Managing an Optimal Debt Ratio

From paying off credit card bills and auto loans to refinancing home mortgages, we live in a highly sophisticated financial environment.  In a series of open lectures from Yale University, Professor Robert Schiller mentioned that finance is perhaps the pinnacle of human civilization- it allows the flow of capital to construct roads and buildings, develop ideas into products, and sow crop to harvest later.  Without the advancement of finance, much of today’s industrialization's would not exist.  It’s a bold claim, but think about a world without “money”.  How about a society without banks?  Carrying loads of cash instead of a few plastic cards?  Not having finance in our lives makes me shudder.

In a business perspective, finance goes beyond checking on cash flow, revenues, and expenses.  The essence of finance comes from actively managing various accounting ratios. Plainly speaking, the business owner should plan ahead which key projects will require additional capital (in the form of loans), where to find those funds (Small business loans? Alternative financing? Venture Capital?), and how much debt the company should carry.  For most small to medium US businesses, the debt-to-equity ratio is on average below 1.5 and it is inadvisable to have any greater debt as it increases risk of delinquency.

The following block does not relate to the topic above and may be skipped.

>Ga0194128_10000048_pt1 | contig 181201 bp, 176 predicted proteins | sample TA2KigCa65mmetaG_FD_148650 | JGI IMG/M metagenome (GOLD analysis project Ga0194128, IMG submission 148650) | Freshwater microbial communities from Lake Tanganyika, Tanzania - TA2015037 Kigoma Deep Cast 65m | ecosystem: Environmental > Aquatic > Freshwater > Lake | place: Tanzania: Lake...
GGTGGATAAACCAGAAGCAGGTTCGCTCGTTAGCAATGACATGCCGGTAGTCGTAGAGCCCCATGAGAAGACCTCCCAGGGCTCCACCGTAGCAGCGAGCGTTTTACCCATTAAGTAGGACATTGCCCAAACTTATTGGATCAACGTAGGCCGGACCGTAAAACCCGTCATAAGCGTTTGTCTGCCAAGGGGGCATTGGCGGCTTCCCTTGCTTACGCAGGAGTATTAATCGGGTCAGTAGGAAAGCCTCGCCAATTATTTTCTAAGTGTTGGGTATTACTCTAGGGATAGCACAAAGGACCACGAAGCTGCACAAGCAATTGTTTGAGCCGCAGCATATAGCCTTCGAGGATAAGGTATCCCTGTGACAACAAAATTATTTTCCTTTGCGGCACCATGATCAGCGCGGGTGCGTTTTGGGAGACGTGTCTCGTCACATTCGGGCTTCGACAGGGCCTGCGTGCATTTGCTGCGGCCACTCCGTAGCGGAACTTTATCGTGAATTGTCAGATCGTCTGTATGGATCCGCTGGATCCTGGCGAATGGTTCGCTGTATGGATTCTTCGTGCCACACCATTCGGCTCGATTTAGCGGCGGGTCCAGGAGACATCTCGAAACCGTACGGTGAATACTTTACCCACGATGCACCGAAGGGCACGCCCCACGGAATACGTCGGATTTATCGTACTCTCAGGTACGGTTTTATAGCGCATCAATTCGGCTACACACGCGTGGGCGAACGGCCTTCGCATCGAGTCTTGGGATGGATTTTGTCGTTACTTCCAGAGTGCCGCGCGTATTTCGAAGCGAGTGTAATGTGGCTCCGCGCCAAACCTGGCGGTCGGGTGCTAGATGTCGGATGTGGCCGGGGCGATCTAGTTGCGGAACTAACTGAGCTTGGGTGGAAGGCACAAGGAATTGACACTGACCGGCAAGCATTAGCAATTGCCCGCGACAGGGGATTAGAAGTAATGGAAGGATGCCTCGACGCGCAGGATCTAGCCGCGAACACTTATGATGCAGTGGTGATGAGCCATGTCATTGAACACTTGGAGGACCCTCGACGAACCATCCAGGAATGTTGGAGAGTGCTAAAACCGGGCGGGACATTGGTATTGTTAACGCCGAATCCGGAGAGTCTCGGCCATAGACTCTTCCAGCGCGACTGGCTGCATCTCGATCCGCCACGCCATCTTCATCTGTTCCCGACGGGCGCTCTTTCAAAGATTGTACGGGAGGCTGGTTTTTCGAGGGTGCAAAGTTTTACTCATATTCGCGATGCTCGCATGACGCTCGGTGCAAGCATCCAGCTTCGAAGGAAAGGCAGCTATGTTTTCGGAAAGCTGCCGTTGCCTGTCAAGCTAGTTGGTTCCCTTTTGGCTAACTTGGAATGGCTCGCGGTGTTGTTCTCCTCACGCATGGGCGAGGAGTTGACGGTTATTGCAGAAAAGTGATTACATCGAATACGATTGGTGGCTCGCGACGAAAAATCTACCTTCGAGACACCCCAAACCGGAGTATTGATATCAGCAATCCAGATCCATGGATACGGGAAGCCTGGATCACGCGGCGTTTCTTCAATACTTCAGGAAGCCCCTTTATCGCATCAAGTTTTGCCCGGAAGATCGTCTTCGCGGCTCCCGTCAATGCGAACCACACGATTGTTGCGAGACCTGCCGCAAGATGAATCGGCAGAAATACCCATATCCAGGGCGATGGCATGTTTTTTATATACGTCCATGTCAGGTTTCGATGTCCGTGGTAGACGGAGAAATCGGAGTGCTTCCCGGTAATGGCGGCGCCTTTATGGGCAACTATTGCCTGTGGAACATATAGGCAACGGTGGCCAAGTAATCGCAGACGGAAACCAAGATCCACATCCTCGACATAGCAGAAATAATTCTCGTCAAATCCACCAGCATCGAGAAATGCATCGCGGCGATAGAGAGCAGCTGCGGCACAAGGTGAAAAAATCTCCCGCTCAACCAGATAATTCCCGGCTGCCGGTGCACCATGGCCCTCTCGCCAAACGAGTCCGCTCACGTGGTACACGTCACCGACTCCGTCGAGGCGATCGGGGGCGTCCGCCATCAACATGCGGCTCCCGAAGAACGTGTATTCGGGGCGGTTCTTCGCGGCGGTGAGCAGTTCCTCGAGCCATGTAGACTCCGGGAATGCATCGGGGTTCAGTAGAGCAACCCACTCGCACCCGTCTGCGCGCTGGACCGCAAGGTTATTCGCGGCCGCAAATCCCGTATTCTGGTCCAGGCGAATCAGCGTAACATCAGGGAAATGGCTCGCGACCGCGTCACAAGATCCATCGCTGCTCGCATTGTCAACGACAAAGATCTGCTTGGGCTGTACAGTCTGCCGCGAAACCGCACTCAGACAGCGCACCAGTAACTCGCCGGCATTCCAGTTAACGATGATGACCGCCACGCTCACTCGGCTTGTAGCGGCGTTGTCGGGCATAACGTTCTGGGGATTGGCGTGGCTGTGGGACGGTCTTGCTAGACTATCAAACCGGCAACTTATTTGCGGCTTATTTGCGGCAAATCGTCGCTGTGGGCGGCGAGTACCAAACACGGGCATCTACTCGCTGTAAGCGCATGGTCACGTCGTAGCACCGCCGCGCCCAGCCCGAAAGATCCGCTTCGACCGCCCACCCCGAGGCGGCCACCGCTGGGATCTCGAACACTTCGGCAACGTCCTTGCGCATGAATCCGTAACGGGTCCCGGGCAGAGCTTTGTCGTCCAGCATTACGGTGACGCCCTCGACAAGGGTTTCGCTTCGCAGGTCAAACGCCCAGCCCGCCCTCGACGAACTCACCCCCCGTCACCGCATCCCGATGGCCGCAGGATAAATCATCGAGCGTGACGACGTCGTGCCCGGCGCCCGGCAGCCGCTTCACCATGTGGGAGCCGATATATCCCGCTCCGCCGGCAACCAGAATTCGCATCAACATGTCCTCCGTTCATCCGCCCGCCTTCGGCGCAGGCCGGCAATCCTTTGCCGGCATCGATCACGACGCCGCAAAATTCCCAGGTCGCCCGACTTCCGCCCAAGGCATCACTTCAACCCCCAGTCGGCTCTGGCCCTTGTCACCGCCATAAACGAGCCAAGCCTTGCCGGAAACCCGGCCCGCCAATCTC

One recommendation is to investigate financial statements of publicly traded companies (easily accessible online through websites such as marketwatch.com or Yahoo Finance) that play in the same industry as your business.  Every industry reports varying degrees of leverage ratios, and it will help you obtain a general idea of an optimal debt amount.  Unfortunately, no straightforward formula or answer exists in how much debt you should carry.  Rather, making several key assumptions such as the rate of estimated return on your funded investment drives your financing decision. 

I’ve seen small business owners and individuals who were completely averse to debt, to a point as to not use credit cards at all.  While some have been moderately successful with such strategy, I can only wonder what great success they may have gained with applying their strong discipline to actively financing new growth opportunities.